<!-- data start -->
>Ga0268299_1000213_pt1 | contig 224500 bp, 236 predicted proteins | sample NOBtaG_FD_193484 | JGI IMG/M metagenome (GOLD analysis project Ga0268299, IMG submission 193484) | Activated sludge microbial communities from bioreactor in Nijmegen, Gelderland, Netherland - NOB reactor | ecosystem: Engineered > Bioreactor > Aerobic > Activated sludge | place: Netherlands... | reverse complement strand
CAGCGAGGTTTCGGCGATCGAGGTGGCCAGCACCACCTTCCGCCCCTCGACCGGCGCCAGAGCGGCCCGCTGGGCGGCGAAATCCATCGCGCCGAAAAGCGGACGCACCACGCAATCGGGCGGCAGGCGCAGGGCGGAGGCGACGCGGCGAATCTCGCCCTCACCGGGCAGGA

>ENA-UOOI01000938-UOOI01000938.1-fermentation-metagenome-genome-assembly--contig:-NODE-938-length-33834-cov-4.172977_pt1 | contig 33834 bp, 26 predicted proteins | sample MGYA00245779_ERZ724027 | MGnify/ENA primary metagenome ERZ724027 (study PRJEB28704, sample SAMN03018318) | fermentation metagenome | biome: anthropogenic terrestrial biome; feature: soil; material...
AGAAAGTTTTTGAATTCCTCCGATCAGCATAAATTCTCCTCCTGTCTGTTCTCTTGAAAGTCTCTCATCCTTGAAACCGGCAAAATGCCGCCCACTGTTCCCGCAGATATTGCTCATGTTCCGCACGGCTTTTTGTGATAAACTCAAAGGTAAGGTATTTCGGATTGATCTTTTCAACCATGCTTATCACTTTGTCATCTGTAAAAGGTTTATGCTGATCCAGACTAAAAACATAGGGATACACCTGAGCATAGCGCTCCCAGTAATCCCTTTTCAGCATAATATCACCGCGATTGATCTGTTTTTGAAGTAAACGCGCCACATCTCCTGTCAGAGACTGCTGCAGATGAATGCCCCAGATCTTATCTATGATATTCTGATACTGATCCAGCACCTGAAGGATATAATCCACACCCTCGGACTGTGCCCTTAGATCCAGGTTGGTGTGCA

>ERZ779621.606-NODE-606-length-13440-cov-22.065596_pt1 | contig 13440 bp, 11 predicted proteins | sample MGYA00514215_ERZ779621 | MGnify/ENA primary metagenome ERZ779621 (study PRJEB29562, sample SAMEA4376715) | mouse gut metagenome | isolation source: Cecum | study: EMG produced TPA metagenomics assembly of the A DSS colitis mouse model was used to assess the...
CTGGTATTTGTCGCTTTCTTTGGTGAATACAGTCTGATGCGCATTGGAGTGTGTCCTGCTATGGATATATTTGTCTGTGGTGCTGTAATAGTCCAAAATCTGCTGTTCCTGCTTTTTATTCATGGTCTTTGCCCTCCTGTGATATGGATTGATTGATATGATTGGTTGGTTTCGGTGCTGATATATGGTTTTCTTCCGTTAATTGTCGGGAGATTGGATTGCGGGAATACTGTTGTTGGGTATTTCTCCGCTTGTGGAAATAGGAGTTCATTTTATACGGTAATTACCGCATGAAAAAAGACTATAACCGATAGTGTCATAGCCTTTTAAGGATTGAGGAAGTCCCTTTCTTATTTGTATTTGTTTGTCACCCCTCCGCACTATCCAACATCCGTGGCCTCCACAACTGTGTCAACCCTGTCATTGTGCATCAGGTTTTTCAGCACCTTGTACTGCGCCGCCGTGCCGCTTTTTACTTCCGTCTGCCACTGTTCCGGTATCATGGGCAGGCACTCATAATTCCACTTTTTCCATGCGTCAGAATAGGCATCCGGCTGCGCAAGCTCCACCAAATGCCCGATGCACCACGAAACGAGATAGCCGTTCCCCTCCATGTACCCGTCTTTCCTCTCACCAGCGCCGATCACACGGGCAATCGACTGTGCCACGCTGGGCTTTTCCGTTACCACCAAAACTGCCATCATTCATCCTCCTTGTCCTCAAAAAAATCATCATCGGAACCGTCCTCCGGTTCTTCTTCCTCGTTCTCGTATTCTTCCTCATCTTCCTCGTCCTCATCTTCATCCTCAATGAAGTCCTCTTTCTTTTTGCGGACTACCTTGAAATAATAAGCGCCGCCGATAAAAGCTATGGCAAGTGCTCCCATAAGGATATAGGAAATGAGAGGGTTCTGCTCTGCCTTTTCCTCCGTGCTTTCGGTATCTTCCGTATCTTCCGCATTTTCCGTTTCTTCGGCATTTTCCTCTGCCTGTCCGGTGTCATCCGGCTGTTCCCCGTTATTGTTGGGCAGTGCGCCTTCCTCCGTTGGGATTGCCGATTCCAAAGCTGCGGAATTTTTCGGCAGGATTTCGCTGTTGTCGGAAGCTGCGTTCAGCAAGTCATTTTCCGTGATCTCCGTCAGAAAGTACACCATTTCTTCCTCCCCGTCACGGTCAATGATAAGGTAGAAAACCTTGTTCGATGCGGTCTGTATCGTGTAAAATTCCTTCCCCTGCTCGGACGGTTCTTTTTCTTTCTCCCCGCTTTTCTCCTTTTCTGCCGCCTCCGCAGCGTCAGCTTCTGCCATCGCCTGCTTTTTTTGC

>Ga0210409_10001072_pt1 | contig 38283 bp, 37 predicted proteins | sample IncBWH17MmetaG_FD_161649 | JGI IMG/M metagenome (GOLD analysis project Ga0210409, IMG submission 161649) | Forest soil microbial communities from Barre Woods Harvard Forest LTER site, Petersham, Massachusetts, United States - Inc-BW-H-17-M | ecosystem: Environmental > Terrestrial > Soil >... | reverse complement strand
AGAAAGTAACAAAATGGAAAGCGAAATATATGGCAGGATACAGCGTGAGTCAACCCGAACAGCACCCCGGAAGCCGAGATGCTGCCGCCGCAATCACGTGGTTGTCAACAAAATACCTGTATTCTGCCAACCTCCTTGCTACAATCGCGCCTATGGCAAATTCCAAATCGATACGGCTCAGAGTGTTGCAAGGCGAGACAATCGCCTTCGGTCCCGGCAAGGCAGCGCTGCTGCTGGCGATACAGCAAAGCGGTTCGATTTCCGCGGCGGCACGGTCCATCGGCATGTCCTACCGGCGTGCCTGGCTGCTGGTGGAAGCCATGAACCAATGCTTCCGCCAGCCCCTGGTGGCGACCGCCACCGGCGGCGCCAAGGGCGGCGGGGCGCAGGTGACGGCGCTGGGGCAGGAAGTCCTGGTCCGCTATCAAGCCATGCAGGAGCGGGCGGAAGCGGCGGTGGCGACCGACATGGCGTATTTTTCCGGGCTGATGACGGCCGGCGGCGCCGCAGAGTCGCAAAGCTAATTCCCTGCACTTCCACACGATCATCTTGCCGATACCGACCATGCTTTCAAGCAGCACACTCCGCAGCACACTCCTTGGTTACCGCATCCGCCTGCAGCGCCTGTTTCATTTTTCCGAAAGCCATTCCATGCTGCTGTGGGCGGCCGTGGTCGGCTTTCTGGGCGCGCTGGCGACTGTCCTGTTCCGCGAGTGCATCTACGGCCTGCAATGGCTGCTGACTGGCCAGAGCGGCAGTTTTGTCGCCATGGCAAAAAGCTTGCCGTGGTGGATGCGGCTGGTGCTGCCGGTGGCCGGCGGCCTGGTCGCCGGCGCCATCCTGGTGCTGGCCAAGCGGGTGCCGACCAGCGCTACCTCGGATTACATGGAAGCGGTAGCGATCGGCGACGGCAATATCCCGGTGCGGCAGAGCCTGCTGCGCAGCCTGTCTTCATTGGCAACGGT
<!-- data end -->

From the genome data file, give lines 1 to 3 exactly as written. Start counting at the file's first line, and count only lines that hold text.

>Ga0268299_1000213_pt1 | contig 224500 bp, 236 predicted proteins | sample NOBtaG_FD_193484 | JGI IMG/M metagenome (GOLD analysis project Ga0268299, IMG submission 193484) | Activated sludge microbial communities from bioreactor in Nijmegen, Gelderland, Netherland - NOB reactor | ecosystem: Engineered > Bioreactor > Aerobic > Activated sludge | place: Netherlands... | reverse complement strand
CAGCGAGGTTTCGGCGATCGAGGTGGCCAGCACCACCTTCCGCCCCTCGACCGGCGCCAGAGCGGCCCGCTGGGCGGCGAAATCCATCGCGCCGAAAAGCGGACGCACCACGCAATCGGGCGGCAGGCGCAGGGCGGAGGCGACGCGGCGAATCTCGCCCTCACCGGGCAGGA

>ENA-UOOI01000938-UOOI01000938.1-fermentation-metagenome-genome-assembly--contig:-NODE-938-length-33834-cov-4.172977_pt1 | contig 33834 bp, 26 predicted proteins | sample MGYA00245779_ERZ724027 | MGnify/ENA primary metagenome ERZ724027 (study PRJEB28704, sample SAMN03018318) | fermentation metagenome | biome: anthropogenic terrestrial biome; feature: soil; material...